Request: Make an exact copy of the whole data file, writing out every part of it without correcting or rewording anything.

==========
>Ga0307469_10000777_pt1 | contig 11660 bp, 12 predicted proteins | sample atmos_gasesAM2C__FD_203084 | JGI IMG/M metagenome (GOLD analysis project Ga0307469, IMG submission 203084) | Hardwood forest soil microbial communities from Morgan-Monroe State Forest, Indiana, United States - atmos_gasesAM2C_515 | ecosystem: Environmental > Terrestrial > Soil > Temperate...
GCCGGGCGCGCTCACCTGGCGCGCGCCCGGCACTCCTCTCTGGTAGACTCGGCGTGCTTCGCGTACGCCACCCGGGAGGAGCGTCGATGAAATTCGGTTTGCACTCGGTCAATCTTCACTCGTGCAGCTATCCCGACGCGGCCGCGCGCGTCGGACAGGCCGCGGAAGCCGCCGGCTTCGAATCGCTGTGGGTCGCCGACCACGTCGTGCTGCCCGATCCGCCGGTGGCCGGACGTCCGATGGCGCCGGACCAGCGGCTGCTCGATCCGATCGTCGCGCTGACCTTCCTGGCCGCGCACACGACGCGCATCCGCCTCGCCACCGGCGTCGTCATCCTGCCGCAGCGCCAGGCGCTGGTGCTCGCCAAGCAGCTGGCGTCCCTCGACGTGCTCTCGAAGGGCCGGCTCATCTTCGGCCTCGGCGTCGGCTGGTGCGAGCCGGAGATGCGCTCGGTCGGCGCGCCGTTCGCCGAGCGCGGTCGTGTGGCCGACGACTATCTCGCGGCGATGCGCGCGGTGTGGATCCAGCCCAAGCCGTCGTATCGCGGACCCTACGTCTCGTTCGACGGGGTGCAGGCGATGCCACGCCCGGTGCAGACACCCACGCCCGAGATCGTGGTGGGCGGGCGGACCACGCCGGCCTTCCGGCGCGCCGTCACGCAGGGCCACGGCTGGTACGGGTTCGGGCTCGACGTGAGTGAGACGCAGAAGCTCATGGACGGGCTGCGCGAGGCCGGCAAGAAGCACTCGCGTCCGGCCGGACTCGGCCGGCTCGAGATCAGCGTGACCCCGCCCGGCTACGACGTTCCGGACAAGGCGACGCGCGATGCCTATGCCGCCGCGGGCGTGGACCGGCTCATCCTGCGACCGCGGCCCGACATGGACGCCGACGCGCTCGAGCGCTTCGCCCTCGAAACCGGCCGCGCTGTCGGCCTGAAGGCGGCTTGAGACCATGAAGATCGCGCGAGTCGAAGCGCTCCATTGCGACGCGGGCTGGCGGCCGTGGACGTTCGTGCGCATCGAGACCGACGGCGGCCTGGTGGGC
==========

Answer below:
>Ga0307469_10000777_pt1 | contig 11660 bp, 12 predicted proteins | sample atmos_gasesAM2C__FD_203084 | JGI IMG/M metagenome (GOLD analysis project Ga0307469, IMG submission 203084) | Hardwood forest soil microbial communities from Morgan-Monroe State Forest, Indiana, United States - atmos_gasesAM2C_515 | ecosystem: Environmental > Terrestrial > Soil > Temperate...
GCCGGGCGCGCTCACCTGGCGCGCGCCCGGCACTCCTCTCTGGTAGACTCGGCGTGCTTCGCGTACGCCACCCGGGAGGAGCGTCGATGAAATTCGGTTTGCACTCGGTCAATCTTCACTCGTGCAGCTATCCCGACGCGGCCGCGCGCGTCGGACAGGCCGCGGAAGCCGCCGGCTTCGAATCGCTGTGGGTCGCCGACCACGTCGTGCTGCCCGATCCGCCGGTGGCCGGACGTCCGATGGCGCCGGACCAGCGGCTGCTCGATCCGATCGTCGCGCTGACCTTCCTGGCCGCGCACACGACGCGCATCCGCCTCGCCACCGGCGTCGTCATCCTGCCGCAGCGCCAGGCGCTGGTGCTCGCCAAGCAGCTGGCGTCCCTCGACGTGCTCTCGAAGGGCCGGCTCATCTTCGGCCTCGGCGTCGGCTGGTGCGAGCCGGAGATGCGCTCGGTCGGCGCGCCGTTCGCCGAGCGCGGTCGTGTGGCCGACGACTATCTCGCGGCGATGCGCGCGGTGTGGATCCAGCCCAAGCCGTCGTATCGCGGACCCTACGTCTCGTTCGACGGGGTGCAGGCGATGCCACGCCCGGTGCAGACACCCACGCCCGAGATCGTGGTGGGCGGGCGGACCACGCCGGCCTTCCGGCGCGCCGTCACGCAGGGCCACGGCTGGTACGGGTTCGGGCTCGACGTGAGTGAGACGCAGAAGCTCATGGACGGGCTGCGCGAGGCCGGCAAGAAGCACTCGCGTCCGGCCGGACTCGGCCGGCTCGAGATCAGCGTGACCCCGCCCGGCTACGACGTTCCGGACAAGGCGACGCGCGATGCCTATGCCGCCGCGGGCGTGGACCGGCTCATCCTGCGACCGCGGCCCGACATGGACGCCGACGCGCTCGAGCGCTTCGCCCTCGAAACCGGCCGCGCTGTCGGCCTGAAGGCGGCTTGAGACCATGAAGATCGCGCGAGTCGAAGCGCTCCATTGCGACGCGGGCTGGCGGCCGTGGACGTTCGTGCGCATCGAGACCGACGGCGGCCTGGTGGGC